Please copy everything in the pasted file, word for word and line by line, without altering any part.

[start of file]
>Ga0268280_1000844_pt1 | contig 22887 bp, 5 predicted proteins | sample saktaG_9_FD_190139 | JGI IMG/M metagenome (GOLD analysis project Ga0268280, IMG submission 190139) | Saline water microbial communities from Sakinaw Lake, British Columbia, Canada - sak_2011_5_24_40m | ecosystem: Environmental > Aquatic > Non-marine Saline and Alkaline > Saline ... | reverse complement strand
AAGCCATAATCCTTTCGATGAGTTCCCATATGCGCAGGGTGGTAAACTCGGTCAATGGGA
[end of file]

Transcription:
>Ga0268280_1000844_pt1 | contig 22887 bp, 5 predicted proteins | sample saktaG_9_FD_190139 | JGI IMG/M metagenome (GOLD analysis project Ga0268280, IMG submission 190139) | Saline water microbial communities from Sakinaw Lake, British Columbia, Canada - sak_2011_5_24_40m | ecosystem: Environmental > Aquatic > Non-marine Saline and Alkaline > Saline ... | reverse complement strand
AAGCCATAATCCTTTCGATGAGTTCCCATATGCGCAGGGTGGTAAACTCGGTCAATGGGA